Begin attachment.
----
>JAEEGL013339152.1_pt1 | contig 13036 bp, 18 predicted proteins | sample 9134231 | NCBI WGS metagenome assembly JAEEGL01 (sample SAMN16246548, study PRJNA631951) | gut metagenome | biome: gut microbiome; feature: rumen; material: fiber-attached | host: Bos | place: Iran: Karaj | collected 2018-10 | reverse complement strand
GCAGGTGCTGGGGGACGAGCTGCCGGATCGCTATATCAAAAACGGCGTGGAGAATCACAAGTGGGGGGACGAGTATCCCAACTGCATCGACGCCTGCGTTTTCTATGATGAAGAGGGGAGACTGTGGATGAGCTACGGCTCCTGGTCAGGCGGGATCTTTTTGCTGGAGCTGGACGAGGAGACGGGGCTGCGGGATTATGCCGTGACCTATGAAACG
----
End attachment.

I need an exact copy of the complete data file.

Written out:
>JAEEGL013339152.1_pt1 | contig 13036 bp, 18 predicted proteins | sample 9134231 | NCBI WGS metagenome assembly JAEEGL01 (sample SAMN16246548, study PRJNA631951) | gut metagenome | biome: gut microbiome; feature: rumen; material: fiber-attached | host: Bos | place: Iran: Karaj | collected 2018-10 | reverse complement strand
GCAGGTGCTGGGGGACGAGCTGCCGGATCGCTATATCAAAAACGGCGTGGAGAATCACAAGTGGGGGGACGAGTATCCCAACTGCATCGACGCCTGCGTTTTCTATGATGAAGAGGGGAGACTGTGGATGAGCTACGGCTCCTGGTCAGGCGGGATCTTTTTGCTGGAGCTGGACGAGGAGACGGGGCTGCGGGATTATGCCGTGACCTATGAAACG